If no one has given me a challenge for a Sunday meal, I am left to find one for myself. I keep track of everyone who has “liked” one of my dishes and—when I have time—I run through their sites looking for inspiration and ideas. One such site is Linda Creation, which introduced me to Goan cuisine.
While I rarely copy the original recipe, what I find gives me a starting point to explore. Looking at what others call the same thing gives me the outline of a dish. Linda’s jeera rice recipe was super simple, others made the dish overly complex. I picked and chose to make something of my own that fit the bill.
With some recipes you steam the rice and then toss it in the toasted spices—restaurant style. Others fry the spices first and then cook the rice in the same pot—like a pulao. For this dish I did both, half cooking the rice in a lot of water—to wash away the surface starch—and then tossing it with the other ingredients, before baking it to tenderness.
Karl’s Goan Jeera Rice
1 Jalapeño (see step 1)
1 cup basmati rice
2 whole star anise
1 inch cinnamon stick, unbroken
1 half inch coin of ginger
2 Tbs. coconut oil (you may use ghee)
1 Tbs. cumin seeds
¾ cup low sodium chicken broth (vegetable broth for Vegan)
salt to taste
1. Starting from the small end of the pepper, slice half of the Jalapeño into rings.
Tip: Reserve the pepper rings for garnish.
2. Remove the seeds and mince the rest of the Jalapeño, reserve for later.
3. Bring three cups of water to a boil in a medium pot and stir in the rice.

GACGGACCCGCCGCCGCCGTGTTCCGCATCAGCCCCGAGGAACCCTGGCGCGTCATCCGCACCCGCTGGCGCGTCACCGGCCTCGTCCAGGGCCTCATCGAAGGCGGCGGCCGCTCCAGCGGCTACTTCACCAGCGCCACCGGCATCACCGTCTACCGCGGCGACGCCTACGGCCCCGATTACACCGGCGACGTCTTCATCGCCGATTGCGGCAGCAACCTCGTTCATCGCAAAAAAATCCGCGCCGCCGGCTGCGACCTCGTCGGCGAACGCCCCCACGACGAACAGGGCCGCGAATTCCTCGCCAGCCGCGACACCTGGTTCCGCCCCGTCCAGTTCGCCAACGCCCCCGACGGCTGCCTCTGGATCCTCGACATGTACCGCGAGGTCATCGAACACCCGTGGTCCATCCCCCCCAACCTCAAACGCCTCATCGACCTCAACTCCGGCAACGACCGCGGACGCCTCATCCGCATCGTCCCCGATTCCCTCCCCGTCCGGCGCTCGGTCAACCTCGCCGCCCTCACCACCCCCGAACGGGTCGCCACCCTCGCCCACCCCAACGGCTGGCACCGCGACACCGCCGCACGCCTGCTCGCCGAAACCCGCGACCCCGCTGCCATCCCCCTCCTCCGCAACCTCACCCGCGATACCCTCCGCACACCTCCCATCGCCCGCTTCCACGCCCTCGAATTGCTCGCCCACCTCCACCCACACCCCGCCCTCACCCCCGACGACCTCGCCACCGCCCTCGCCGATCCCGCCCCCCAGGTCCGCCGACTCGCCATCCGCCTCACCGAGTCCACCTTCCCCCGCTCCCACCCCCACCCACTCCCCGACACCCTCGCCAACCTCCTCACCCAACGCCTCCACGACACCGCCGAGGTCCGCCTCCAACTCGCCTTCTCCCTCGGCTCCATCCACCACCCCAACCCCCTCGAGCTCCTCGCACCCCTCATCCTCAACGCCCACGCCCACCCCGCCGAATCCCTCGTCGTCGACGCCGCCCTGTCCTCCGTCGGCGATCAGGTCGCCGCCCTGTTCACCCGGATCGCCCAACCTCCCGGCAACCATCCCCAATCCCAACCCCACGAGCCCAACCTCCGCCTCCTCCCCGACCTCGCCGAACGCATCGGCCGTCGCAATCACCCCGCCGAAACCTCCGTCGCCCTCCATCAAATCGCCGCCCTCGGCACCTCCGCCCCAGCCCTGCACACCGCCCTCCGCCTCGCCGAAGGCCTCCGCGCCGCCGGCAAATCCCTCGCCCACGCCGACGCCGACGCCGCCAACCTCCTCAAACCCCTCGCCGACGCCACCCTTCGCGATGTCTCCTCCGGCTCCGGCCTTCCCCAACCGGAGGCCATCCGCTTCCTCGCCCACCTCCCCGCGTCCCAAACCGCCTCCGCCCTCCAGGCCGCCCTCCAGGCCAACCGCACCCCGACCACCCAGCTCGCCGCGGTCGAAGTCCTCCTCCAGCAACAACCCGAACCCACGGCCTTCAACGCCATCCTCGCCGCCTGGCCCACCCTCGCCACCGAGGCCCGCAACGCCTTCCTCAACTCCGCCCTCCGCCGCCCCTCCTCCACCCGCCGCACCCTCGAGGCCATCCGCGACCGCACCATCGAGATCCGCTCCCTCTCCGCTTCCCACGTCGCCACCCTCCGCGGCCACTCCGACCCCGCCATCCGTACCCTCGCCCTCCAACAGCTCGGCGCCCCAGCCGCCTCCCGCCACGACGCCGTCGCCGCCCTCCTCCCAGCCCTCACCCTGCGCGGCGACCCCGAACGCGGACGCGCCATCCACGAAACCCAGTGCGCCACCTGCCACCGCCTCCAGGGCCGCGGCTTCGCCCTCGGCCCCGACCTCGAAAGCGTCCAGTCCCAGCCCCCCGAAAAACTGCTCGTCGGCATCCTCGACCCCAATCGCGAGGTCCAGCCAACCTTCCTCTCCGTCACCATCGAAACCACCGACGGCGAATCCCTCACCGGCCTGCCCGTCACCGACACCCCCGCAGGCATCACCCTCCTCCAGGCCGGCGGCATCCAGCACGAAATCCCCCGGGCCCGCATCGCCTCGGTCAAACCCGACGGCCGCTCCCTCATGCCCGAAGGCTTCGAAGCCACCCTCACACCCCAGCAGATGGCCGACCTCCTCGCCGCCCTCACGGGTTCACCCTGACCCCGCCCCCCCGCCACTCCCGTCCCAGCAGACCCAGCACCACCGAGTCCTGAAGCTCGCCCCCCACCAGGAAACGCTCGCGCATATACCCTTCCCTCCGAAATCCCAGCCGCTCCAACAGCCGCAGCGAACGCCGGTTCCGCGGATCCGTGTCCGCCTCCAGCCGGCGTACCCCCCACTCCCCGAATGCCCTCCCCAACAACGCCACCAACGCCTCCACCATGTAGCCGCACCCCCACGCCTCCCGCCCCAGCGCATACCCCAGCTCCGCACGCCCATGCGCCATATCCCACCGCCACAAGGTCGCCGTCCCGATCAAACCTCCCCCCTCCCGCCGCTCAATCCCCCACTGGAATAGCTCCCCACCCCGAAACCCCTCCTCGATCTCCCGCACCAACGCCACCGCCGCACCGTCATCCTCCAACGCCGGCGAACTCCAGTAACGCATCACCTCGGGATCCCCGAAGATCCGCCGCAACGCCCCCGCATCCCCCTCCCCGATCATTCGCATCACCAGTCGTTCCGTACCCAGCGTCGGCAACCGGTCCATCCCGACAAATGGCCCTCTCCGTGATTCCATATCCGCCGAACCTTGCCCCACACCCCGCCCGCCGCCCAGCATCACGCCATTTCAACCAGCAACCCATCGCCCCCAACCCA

4. Add the star anise, cinnamon, and ginger to the pot.
5. Boil the rice for 15 minutes and drain into a large strainer, set aside.
Tip: This first boil removes most of the surface starch, so your grains of rice come out separately, rather than sticking together in a lump.
Note: Discard the star anise, cinnamon, and ginger.
6. Rinse out the pot and add the ghee over medium heat.
7. Add the Jalapeño and sauté for one minute.
8. Add the cumin to the pan and toast until fragrant, another one or two minutes.
9. Add the broth and return the rice to the pot.
Tip: Check the seasoning and add salt if needed.
10. Gently fold the spice into the rice.
Tip: Try not to break or mash the grains of rice while you are mixing then together.
11. Tightly cover the pot and reduce the heat to low.
Tip: Place a clean towel over the pot before you put the lid on. This gives you a tighter seal and absorbs the steam and keeps the moisture from beading on the lid and dropping back onto your rice.
Optional: For a more attractive presentation, transfer the rice mixture to a Pam-ed covered casserole and smooth it out with a spatula. Bake, covered, in a 350º F oven for 10-15 minutes, until all of the liquid has been absorbed and the rice is tender. Serve in the casserole.
12. Steam the rice until tender, another 10-15 minutes.
13. Transfer to a serving bowl and garnish with the Jalapeño rings.